Background to a Humanitarian Crisis: U.S. Terror in Central America

June 16, 2014 | Revolution Newspaper |


The U.S. has long been the dominant imperialist power in Central America. For centuries it has, through coups, invasions, military training of assassins, and other murderous means, maintained control over countries contemptuously referred to by some Americans as "banana republics." It has installed a series of puppets loyal to the U.S. as rulers. U.S. corporations have reaped obscene fortunes from brutal exploitation of the peasantry of Central America, while the people, especially the peasants, have lived in poverty.

During the 1980s, the U.S. directly and through its flunky governments waged and led genocidal campaigns in several Central American countries to quell rebellions influenced by its imperialist rival, the Soviet Union. It turned these countries into hellish cauldrons of blood. The butchers who led these murderous campaigns were hailed as "freedom fighters" and "champions of democracy" by U.S. leaders.

Revolution wrote last year that in three years of the rule of the U.S.-backed mass murderer Efraín Ríos Montt as President of Guatemala, "the Guatemalan army destroyed 626 villages, killed or 'disappeared' more than 200,000 people—mostly indigenous Mayan people—and displaced an additional 1.5 million people, about a fifth of the entire population. The Guatemalan government had a 'scorched earth' policy—destroying and burning buildings and crops, slaughtering livestock, fouling water supplies, and violating sacred places and cultural symbols." U.S. President Ronald Reagan described Ríos Montt as "a man of great personal integrity and commitment."

In the same time period, Honduras became a major focus and base of U.S. efforts to topple the Sandinista government in neighboring Nicaragua. The U.S. poured in money, military equipment, and "advisors," and helped the Honduran military set up base camps throughout the country. General Gustavo Alvarez Martínez, a graduate of the U.S. Army's School of the Americas, advocated what he and his American backers called the "Argentine approach" against their opponents—"disappearances" torture, death squads, genocidal rampages through villages and farmlands of the peasants.

Over two dozen Honduran Army officers were trained in these techniques on a U.S. military base. These officers, who continued to receive CIA direction when they returned to Honduras, became the core in the formation of the infamous "Battalion 316." Certain units of the battalion were put in charge of torture, others were responsible for abduction and kidnapping, still others disposed of the dead bodies. The U.S. consistently denied any responsibility. John Negroponte, U.S. ambassador to Honduras during the Reagan presidency, wrote in a 1982 magazine article, "It is simply untrue to state that death squads have made their appearance in Honduras." It was a complete and utter lie, and a cover up of mass murder.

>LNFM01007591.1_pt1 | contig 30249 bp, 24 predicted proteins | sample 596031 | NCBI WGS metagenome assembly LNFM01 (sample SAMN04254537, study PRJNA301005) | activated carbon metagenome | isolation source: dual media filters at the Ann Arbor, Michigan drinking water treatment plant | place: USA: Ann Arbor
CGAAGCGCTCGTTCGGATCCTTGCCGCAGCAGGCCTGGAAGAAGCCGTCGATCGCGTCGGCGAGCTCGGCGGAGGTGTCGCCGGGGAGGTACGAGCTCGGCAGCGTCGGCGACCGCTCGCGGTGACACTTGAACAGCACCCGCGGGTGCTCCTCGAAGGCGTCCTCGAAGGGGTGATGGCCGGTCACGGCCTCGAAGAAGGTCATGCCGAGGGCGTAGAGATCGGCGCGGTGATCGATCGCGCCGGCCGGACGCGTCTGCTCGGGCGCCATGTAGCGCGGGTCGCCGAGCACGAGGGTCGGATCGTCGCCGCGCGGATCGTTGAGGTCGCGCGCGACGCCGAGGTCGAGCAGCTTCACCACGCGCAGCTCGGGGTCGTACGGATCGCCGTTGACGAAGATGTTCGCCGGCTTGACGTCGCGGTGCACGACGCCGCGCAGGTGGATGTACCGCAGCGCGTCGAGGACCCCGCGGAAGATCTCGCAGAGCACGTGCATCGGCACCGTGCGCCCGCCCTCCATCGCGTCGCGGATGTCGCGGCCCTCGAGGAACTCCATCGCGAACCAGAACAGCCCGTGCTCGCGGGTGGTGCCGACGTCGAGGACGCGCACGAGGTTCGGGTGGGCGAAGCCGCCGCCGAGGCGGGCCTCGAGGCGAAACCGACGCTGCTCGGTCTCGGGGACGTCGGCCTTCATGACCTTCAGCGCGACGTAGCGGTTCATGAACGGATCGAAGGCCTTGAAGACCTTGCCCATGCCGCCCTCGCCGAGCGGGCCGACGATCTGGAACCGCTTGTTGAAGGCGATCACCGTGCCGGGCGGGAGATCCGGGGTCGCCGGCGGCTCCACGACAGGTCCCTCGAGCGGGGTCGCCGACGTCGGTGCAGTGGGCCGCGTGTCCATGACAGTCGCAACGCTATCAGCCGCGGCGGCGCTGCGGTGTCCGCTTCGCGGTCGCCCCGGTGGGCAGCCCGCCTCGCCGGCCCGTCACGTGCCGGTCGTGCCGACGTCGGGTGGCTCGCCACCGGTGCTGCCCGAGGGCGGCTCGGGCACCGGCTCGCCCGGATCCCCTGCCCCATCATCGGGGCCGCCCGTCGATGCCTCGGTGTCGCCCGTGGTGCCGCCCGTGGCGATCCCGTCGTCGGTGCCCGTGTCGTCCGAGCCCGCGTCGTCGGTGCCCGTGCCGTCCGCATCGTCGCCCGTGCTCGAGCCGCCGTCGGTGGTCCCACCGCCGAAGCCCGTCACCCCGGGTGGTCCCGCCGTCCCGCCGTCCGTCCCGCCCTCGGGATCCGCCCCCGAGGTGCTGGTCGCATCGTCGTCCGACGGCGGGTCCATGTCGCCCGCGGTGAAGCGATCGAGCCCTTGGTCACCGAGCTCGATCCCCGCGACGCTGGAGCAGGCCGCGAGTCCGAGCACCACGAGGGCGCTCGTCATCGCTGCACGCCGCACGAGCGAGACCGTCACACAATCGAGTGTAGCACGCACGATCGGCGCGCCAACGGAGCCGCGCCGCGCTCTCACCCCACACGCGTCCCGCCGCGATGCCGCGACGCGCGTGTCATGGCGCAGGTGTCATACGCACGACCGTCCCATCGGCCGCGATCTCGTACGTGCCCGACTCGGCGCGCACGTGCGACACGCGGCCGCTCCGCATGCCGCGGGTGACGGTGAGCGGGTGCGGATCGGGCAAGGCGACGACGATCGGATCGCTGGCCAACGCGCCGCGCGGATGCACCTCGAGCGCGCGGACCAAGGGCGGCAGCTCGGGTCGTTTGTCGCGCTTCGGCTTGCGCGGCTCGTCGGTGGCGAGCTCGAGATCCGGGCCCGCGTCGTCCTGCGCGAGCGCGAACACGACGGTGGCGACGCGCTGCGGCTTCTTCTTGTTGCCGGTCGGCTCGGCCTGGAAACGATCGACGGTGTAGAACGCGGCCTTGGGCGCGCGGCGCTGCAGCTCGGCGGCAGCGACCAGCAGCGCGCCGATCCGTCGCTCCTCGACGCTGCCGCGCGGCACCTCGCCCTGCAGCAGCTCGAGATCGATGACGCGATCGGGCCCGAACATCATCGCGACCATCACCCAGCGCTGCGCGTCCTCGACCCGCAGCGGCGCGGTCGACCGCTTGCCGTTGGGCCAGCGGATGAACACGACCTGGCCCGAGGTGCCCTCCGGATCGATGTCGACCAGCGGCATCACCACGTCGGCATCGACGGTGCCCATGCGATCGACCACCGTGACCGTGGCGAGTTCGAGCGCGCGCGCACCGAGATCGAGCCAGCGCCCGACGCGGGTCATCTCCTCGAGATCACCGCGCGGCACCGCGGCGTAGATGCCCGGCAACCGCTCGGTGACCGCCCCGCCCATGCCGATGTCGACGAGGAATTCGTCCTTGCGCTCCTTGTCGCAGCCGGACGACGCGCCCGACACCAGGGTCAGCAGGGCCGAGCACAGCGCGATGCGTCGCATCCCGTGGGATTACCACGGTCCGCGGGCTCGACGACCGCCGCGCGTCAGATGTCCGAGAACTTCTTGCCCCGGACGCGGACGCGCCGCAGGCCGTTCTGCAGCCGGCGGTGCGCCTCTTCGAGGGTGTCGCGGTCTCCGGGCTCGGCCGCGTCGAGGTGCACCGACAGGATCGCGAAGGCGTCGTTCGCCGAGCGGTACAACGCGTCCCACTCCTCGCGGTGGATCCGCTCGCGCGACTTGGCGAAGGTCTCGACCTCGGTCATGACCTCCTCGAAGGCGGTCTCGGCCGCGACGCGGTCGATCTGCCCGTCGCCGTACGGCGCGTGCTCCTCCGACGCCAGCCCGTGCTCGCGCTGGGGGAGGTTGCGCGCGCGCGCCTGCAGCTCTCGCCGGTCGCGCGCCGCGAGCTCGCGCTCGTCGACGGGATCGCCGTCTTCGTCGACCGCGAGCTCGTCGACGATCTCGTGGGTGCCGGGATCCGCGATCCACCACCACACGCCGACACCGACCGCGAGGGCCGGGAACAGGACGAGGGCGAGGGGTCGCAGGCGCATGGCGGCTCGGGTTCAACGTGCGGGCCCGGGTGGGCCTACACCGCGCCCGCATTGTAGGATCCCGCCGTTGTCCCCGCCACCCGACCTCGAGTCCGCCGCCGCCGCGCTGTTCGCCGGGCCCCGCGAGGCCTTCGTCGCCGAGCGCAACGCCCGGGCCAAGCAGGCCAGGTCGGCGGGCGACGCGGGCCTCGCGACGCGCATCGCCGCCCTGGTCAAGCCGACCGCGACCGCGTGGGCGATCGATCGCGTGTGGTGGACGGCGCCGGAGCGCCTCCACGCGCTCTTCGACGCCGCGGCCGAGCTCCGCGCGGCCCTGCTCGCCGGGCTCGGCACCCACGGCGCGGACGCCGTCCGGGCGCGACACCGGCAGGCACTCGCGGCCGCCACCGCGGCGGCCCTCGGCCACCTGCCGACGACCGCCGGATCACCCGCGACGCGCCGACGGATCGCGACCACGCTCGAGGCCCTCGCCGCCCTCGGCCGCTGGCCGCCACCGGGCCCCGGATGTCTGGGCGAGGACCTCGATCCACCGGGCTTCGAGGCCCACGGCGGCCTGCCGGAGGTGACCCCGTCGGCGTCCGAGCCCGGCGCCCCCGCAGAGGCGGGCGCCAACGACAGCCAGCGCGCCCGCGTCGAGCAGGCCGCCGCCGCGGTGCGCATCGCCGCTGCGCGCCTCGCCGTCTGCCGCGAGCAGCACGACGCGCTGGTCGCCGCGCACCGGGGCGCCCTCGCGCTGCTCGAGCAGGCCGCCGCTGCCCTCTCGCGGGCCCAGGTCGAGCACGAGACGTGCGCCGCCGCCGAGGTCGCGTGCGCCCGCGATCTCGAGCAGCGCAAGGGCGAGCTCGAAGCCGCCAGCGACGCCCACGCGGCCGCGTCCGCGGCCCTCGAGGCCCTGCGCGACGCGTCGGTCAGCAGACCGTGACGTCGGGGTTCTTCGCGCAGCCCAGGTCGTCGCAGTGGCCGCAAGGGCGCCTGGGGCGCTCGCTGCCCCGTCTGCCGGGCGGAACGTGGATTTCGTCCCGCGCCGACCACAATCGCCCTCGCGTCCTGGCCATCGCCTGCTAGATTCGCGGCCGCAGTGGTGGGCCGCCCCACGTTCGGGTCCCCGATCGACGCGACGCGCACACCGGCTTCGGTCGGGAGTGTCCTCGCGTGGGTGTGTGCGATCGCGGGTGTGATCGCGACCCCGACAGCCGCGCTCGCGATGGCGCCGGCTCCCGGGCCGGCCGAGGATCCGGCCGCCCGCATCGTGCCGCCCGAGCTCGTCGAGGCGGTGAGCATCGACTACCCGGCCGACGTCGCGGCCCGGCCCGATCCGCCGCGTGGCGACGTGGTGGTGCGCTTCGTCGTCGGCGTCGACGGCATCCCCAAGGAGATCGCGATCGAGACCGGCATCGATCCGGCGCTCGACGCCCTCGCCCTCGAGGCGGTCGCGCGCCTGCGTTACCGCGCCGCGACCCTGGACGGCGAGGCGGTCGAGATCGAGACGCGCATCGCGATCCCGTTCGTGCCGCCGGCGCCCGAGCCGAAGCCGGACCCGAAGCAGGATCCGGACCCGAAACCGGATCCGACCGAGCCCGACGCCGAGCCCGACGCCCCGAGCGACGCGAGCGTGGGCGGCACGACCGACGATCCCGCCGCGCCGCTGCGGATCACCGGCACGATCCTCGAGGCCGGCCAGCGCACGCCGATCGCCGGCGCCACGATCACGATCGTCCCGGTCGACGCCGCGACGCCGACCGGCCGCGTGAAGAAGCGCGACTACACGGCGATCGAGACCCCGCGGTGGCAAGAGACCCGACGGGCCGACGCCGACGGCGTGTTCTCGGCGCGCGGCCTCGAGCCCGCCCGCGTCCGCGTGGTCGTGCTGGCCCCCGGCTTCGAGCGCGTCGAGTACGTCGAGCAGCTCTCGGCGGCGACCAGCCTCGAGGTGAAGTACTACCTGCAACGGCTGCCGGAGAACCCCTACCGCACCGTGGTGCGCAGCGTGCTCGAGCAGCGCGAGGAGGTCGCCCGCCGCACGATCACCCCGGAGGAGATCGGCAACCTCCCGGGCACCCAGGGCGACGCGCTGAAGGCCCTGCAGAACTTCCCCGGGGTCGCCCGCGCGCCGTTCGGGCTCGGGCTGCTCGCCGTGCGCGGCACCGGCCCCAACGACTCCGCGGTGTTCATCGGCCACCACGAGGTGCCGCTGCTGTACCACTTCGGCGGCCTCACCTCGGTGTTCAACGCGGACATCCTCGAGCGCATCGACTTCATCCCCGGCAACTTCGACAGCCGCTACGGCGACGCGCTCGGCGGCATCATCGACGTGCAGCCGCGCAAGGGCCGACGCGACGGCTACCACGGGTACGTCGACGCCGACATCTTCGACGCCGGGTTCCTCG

The U.S. waged and backed a bloody, genocidal war in El Salvador during these same years. Based on training and instruction from their American "advisors," the Salvadoran military carried out a scorched earth policy against the peasantry. They carried out massacres and "disappearances" in the cities, especially of people suspected of being politically opposed to them. The U.S. sent tens of millions of dollars, heavily armed helicopters, Green Beret and CIA "advisors" to the Salvadoran military. In 1980 alone, almost 12,000 people were killed by U.S.-supported and trained death squads. In one particularly bloody massacre along the Sumpul River in May 1980, about 600 Mayan peasants, most of them women and children, were slaughtered by the U.S.-supported Salvadoran National Guard and a paramilitary group called Orden. During the 12 years of this onslaught, about one-fifth of the population of El Salvador was displaced, and at least 75,000 people were killed by the death squads.

More recently, in 2009 the Honduran government of Manuel Zelaya was overthrown in a coup. Zelaya had aligned himself with Hugo Chavez of Venezuela and other opponents of U.S. domination of Latin America. In the years following this coup, there have been hundreds of murders and disappearances of political opponents by Honduran security forces. The response of the Obama administration has been to ask Congress for an increase in financial support for the Honduran military. Both these developments received little or no coverage in the U.S. media.

The above examples only touch on and outline the deadly onslaught U.S. imperialism has inflicted upon people in Guatemala, El Salvador, and Honduras. The violence people of Central America are fleeing today, whatever its immediate source may be in any particular situation, has its ultimate source in the capitalist-imperialist system that has feasted on them for a century, and murdered them in the hundreds of thousands. It is the utmost hypocrisy for U.S. politicians and journalists to talk of the violence ripping at these countries, and to feign sympathy with its young victims, without addressing at all the economic, social, and political roots of the conditions ensnaring people, and without addressing the genocidal horrors committed and directed by the U.S. government.

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